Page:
Multnomah County’s elected leaders are warning that pregnant women and children will be imperiled by Legacy Health’s decision to shutter a birth center in an area already lacking in resources.
All five members of the Multnomah County Board of Commissioners, acting as the county Board of Health, on Friday signed a letter pressing Legacy Health’s President and CEO, Kathryn Correia, to reverse course on its decision to close the Family Birth Center in Legacy Mount Hood Medical Center Gresham. The letter cited existing health disparities and potential delays in emergency response times in the county’s poorer and more diverse eastern edge.
Legacy did not immediately respond to a request for comment on the letter.
Legacy officials have said they are planning to close the birth center on March 17 citing its relatively low number of deliveries and high costs. The health system has said it will continue offering women’s health services while directing expectant mothers to Randall Children’s Hospital at Legacy Emanuel in North Portland or other area hospitals.
Multnomah County commissioners are now joining other elected officials, health care workers and community members who have raised alarms about the planned closure, pointing to how it will leave a large swath of east county and Mount Hood communities without a facility dedicated specifically to deliver babies.
The closure would force “those in labor to travel to the closest hospital available — either Portland Adventist or Legacy Emanuel, each 20 to 40 minutes away,” according to the commissioners’ letter.
“Some people may be able to drive or be driven to another hospital, while others will require EMS transport,” the letter continued.. “The EMS system in East Multnomah County is already overburdened and short staffed, with long wait times. Neither of these proposed solutions is workable in a high-risk delivery situation that could lead to the tragic loss of life to both a mother and a child.”
The letter noted that the birth center’s planned closure creates a “service gap” for some of the county’s “highest-risk communities.”
“High-risk pregnancies and low birthweight are major concerns for communities of color and low-income communities, all of which exist in higher concentrations in East Multnomah County,” reads the letter. “There are many factors that contribute to these issues, including social determinants of health, access to healthcare, and maternal health disparities.”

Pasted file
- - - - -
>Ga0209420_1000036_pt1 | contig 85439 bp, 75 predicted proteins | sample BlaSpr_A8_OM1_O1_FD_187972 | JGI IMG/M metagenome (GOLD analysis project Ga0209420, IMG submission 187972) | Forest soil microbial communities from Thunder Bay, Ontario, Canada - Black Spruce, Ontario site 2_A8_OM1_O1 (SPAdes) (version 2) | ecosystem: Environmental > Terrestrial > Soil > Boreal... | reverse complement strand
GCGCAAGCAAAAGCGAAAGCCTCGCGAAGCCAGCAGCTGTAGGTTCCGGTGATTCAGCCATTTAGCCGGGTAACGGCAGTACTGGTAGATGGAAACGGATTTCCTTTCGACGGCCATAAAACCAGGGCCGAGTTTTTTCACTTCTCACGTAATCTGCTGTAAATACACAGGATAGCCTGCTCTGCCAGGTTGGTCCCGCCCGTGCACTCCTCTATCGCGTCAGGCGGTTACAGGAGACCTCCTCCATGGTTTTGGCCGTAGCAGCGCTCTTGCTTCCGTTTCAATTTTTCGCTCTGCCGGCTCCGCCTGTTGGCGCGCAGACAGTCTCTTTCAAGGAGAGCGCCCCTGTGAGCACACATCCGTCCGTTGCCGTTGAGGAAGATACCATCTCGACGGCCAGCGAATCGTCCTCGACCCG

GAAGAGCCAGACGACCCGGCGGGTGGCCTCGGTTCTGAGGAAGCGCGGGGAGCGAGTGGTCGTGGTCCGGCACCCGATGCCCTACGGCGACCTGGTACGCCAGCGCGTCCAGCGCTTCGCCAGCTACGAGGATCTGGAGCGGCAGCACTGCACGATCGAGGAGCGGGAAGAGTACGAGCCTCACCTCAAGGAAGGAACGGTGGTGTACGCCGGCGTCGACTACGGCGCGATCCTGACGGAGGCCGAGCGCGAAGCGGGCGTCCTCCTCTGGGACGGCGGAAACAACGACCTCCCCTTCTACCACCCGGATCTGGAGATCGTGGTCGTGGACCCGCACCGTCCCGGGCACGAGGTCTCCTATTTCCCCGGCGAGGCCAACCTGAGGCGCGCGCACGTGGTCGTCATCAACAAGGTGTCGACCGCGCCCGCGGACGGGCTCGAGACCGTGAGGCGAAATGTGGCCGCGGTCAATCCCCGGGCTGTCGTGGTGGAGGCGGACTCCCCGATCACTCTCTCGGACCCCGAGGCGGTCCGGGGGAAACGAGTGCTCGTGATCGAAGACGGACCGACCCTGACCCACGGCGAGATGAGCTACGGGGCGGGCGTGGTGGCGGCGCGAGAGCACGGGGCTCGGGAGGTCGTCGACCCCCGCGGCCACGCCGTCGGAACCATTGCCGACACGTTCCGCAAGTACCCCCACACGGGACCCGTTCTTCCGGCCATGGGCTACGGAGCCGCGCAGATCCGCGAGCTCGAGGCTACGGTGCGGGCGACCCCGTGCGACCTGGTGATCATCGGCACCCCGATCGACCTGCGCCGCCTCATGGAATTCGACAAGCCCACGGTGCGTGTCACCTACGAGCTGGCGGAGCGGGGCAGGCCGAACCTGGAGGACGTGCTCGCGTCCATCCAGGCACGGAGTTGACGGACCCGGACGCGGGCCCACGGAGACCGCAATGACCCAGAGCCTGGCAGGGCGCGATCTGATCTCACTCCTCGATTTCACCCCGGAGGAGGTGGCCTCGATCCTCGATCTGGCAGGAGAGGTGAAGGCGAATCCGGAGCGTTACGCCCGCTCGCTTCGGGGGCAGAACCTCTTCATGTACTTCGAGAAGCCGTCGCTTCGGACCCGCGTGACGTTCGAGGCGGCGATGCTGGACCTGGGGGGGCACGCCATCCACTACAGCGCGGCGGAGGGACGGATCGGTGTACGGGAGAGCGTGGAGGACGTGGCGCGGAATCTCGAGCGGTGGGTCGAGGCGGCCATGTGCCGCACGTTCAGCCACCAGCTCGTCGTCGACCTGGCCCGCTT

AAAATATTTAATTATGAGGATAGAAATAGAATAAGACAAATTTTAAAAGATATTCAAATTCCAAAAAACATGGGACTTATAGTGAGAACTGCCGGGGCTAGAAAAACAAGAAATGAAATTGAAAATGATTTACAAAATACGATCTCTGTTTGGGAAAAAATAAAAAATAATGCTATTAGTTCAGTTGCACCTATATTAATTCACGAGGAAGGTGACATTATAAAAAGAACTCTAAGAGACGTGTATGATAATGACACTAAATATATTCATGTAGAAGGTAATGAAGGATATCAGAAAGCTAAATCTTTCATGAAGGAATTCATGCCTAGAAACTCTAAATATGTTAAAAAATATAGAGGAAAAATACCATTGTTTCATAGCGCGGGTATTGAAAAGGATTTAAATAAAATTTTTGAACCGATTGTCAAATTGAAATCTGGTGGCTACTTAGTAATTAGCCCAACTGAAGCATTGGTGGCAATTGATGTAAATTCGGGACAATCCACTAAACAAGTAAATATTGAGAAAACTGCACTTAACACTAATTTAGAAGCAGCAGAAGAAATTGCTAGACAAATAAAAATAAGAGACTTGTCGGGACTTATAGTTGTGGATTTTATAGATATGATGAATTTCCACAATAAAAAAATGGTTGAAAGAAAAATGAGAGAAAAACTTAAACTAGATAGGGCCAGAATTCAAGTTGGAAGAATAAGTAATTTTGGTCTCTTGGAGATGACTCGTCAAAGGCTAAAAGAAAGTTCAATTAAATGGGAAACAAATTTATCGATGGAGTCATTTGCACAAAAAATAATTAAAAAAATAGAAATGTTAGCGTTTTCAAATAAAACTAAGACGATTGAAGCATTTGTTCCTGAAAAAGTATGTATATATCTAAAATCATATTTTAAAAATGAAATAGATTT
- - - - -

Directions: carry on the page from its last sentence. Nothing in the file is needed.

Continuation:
Legacy, which operates six hospitals, has previously stated that administrators reluctantly made the decision to close the family birth center after finding no way around financial and operational challenges to keep it open. The health system cited problems with escalating costs and dwindling staff.
The Legacy Mount Hood Medical Center is considered a “general hospital” under state law and must provide maternity services unless the Oregon Health Authority approves a waiver, authority spokesman Jonathan Modie told The Lund Report in an email. He said that as of February 16, the authority has not received Legacy’s waiver request.
Legacy’s request must describe the circumstances that justify the waiver, including what alternatives were considered and why they were deemed unviable, according to Modie. The request must also show how the closure will not place patients in jeopardy and will instead maintain or improve their health and safety.
Closures of labor and delivery facilities in Oregon aren’t unheard of. St. Charles Health System in 2019 closed the Redmond Family Birthing Center and announced it would be able to care for expectant mothers in the area under a new obstetrics program.
County Commissioner Lori Stegmann, whose district encompasses the Mount Hood birth center, spearheaded the letter. She said during a board meeting last week that while she appreciated Legacy’s struggles, the health system has obligations.
“While I understand that economics are at play, I think that hospitals have a moral duty to provide services, especially around women's health care,” she said.